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Beware! Dozens of Linksys Wi-Fi Router Models Vulnerable to Multiple Flaws

Beware! Dozens of Linksys Wi-Fi Router Models Vulnerable to Multiple Flaws

Apr 20, 2017
Bad news for consumers with Linksys routers: Cybersecurity researchers have disclosed the existence of nearly a dozen of unpatched security flaws in Linksys routers, affecting 25 different Linksys Smart Wi-Fi Routers models widely used today. IOActive's senior security consultant Tao Sauvage and independent security researcher Antide Petit published a blog post on Wednesday, revealing that they discovered 10 bugs late last year in 25 different Linksys router models. Out of 10 security issues (ranging from moderate to critical), six can be exploited remotely by unauthenticated attackers. According to the researchers, when exploited, the flaws could allow an attacker to overload the router, force a reboot by creating DoS conditions, deny legitimate user access, leak sensitive data, change restricted settings and even plant backdoors. Many of the active Linksys devices exposed on the internet scanned by Shodan were using default credentials, making them susceptible to the
Linksys Malware 'The Moon' Spreading from Router to Router

Linksys Malware 'The Moon' Spreading from Router to Router

Feb 17, 2014
Which Wireless Router do you have at your Home or Office? If it's a Linksys Router you could be in the danger to a new malware that attacks your firmware and replicates itself. Security researcher Johannes B. Ullrich from the SANS Technology Institute has warned about a self-replicating malware which is exploiting authentication bypass and code-execution vulnerabilities in the Linksys wireless routers. The Malware named as ' THE MOON ', scans for other vulnerable devices to spread from router to router and Johannes confirmed that the malicious worm has already infected around 1,000 Linksys E1000, E1200, and E2400 routers. In order to hack the Router, malware remotely calls the Home Network Administration Protocol (HNAP), allows identification, configuration and management of networking devices. The Malware first request the model and firmware version of the router using HNAP and if the device founds vulnerable, it sends a CGI script exploit to get the local command execution
Hacking Wireless DSL routers via Administrative password Reset Vulnerability

Hacking Wireless DSL routers via Administrative password Reset Vulnerability

Jan 04, 2014
If you want to hack a Netgear and Linkys Wireless Routers , there is a quick backdoor entry available, that allow an attacker to reset the admin panel password to defaults. Eloi Vanderbeken , a hacker and reverse-engineer from France has discovered an administration password Reset vulnerability in many Netgear and Linkys Routers. In a blog post , Eloi said that During Christmas Holidays he forgot the admin interface password of his Linksys WAG200G router and in an effort to gain access back of its administration panel, he first scanned the Router and found a suspicious open TCP port i.e. 32764. To do further research on this port service, he downloaded a copy Linksys firmware and reverse-engineered it. He found was a secret backdoor interface that allowed him to send commands to the router from a command-line shell without being authenticated as the administrator. Then he blindly tested commands, but doing so flips the router's configuration back to factory settings with defau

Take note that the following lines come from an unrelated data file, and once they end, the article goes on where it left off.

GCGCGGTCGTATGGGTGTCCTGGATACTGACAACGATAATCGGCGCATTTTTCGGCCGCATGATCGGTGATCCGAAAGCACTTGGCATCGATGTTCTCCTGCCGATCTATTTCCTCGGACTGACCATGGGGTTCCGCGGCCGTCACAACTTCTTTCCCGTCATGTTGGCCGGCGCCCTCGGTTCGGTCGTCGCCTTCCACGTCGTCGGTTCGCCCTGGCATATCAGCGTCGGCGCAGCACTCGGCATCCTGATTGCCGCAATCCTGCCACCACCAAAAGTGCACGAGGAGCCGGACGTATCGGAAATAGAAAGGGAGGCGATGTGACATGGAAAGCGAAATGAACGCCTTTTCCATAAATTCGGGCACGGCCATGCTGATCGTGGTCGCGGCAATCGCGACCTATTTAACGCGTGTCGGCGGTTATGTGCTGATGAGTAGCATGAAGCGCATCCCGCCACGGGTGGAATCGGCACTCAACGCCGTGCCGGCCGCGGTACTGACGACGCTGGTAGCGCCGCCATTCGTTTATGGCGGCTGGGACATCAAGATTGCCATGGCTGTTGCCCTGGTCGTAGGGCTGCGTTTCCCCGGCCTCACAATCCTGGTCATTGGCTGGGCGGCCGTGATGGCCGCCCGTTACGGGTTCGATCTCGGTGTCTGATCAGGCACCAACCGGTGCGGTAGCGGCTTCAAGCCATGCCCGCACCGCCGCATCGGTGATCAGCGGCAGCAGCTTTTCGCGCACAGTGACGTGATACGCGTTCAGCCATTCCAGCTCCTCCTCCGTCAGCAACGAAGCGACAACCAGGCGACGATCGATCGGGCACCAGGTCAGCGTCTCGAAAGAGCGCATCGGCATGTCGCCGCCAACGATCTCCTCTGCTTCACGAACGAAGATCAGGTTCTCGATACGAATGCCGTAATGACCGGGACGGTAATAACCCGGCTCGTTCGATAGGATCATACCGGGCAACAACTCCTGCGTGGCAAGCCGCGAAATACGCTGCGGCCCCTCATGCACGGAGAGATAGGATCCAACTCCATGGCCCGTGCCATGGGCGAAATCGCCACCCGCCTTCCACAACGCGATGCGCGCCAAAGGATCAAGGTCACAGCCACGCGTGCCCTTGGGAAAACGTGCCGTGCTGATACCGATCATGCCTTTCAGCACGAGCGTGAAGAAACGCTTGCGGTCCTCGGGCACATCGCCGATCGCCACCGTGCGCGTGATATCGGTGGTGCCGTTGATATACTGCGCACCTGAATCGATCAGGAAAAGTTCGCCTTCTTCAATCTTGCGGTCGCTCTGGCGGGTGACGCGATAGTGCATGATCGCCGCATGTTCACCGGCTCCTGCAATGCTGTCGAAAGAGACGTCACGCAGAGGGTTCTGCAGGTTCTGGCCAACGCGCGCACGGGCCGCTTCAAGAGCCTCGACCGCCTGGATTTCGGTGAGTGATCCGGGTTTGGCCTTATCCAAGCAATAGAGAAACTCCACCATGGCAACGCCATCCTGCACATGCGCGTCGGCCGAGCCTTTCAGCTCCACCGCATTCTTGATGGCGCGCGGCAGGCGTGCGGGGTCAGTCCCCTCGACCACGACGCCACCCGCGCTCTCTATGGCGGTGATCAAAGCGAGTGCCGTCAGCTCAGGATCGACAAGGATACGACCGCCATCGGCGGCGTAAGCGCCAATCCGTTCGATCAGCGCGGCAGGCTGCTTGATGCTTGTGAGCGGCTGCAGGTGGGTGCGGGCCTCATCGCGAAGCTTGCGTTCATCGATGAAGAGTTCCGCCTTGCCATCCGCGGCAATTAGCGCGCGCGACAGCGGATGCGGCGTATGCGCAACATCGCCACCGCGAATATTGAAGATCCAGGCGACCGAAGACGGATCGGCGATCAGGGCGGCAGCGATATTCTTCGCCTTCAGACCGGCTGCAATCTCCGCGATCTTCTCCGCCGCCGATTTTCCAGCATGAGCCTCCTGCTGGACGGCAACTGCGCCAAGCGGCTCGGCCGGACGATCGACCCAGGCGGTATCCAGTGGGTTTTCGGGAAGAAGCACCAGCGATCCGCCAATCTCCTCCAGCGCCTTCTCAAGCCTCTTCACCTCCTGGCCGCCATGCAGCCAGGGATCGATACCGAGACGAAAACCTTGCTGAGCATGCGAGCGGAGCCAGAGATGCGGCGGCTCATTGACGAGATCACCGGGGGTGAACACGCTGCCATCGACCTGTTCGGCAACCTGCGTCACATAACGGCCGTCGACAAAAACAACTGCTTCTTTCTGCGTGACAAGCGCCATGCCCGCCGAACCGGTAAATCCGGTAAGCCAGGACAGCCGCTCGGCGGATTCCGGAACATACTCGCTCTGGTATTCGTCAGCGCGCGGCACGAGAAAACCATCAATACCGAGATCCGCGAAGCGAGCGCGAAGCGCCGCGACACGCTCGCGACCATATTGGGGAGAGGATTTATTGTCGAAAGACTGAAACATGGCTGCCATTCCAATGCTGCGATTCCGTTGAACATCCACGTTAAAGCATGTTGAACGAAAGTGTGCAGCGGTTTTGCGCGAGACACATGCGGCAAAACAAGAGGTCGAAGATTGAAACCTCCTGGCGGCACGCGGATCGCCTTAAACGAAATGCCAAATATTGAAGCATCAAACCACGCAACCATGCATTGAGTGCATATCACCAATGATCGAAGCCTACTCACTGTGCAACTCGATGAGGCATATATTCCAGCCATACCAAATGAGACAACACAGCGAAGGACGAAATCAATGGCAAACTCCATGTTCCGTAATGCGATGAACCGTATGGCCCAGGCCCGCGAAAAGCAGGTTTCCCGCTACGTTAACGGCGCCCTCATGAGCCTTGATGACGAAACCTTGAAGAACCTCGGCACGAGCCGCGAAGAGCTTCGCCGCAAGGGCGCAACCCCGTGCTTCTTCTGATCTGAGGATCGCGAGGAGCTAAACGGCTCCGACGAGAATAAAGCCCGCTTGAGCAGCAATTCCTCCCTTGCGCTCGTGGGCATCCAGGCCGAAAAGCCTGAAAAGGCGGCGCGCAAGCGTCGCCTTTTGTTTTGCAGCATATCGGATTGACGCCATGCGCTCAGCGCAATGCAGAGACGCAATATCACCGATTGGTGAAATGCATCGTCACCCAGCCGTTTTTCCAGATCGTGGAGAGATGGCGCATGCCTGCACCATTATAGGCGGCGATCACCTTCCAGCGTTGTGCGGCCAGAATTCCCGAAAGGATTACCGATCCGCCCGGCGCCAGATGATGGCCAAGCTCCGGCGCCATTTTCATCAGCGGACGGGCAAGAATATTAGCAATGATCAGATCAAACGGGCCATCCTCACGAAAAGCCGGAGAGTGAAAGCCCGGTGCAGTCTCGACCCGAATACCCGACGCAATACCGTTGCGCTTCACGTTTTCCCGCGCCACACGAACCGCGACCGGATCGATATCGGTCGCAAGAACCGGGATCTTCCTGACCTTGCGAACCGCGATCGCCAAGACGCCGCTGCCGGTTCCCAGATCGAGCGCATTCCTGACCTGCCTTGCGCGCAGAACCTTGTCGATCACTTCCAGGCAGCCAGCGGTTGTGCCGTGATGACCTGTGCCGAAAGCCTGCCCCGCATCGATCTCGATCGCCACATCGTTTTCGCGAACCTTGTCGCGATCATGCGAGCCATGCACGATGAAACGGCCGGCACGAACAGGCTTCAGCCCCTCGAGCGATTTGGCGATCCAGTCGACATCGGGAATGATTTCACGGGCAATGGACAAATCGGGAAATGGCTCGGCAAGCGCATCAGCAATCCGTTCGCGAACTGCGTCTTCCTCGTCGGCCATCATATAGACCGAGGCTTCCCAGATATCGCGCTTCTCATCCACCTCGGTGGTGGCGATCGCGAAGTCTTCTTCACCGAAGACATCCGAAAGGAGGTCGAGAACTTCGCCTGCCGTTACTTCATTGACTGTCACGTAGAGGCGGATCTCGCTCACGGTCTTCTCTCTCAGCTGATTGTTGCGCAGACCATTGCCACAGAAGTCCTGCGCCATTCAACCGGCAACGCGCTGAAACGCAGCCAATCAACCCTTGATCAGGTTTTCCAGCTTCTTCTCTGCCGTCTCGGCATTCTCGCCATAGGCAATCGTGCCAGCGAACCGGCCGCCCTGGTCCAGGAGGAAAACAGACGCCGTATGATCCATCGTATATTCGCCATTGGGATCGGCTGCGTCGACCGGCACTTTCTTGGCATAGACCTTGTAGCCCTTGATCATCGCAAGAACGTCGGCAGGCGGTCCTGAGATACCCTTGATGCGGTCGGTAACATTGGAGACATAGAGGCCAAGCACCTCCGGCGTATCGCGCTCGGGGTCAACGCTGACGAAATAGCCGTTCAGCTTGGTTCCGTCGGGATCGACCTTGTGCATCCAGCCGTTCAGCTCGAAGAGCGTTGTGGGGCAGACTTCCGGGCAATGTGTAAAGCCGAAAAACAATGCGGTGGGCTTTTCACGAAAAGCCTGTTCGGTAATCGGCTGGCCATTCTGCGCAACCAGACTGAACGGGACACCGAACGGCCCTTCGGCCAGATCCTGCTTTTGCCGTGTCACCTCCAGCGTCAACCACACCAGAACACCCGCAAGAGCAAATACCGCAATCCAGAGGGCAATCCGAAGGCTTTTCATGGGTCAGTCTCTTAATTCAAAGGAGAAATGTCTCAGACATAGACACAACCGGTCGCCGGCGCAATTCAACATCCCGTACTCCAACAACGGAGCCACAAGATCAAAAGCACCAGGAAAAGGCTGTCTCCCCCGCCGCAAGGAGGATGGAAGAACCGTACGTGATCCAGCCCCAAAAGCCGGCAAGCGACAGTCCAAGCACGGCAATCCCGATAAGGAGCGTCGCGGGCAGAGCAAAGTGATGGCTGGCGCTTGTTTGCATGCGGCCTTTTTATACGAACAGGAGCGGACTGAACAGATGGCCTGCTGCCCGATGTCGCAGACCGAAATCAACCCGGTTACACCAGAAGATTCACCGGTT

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Defending Your Commits From Known CVEs With GitGuardian SCA And Git Hooks

Defending Your Commits From Known CVEs With GitGuardian SCA And Git Hooks

May 20, 2024Software Security / Vulnerability
All developers want to create secure and dependable software. They should feel proud to release their code with the full confidence they did not introduce any weaknesses or anti-patterns into their applications. Unfortunately, developers are not writing their own code for the most part these days. 96% of all software contains some open-source components, and open-source components make up between  70% and 90% of any given piece of modern software . Unfortunately for our security-minded developers, most modern vulnerabilities come from those software components.  As new vulnerabilities emerge and are publicly reported as  Common Vulnerabilities and Exposures  (CVEs), security teams have little choice but to ask the developer to refactor the code to include different versions of the dependencies. Nobody is happy in this situation, as it blocks new features and can be maddening to roll back component versions and hope that nothing breaks. Developers need a way to  quickly  determine if
Cisco Linksys routers vulnerable to remote zero-day exploit

Cisco Linksys routers vulnerable to remote zero-day exploit

Jan 16, 2013
A zero-day vulnerability has been discovered in popular Cisco Linksys routers that allows hackers to gain remote root access. Security vendor DefenseCode discovered the flaw and reported it to Cisco months ago and a fix is already on the way. According to Cisco, more than 70 million Linksys routers sold globally. This exploit was successfully tested against a Linksys model WRT54GL router by researchers at security firm DefenseCode who claimed that the latest Linksys firmware 4.30.14 and all previous versions are still vulnerable. It took the team only 12 days to develop an exploit that could be used by hackers to take control of a person's wireless router and hijack all the information being processed through it. The vulnerability is demonstrated in the following video:
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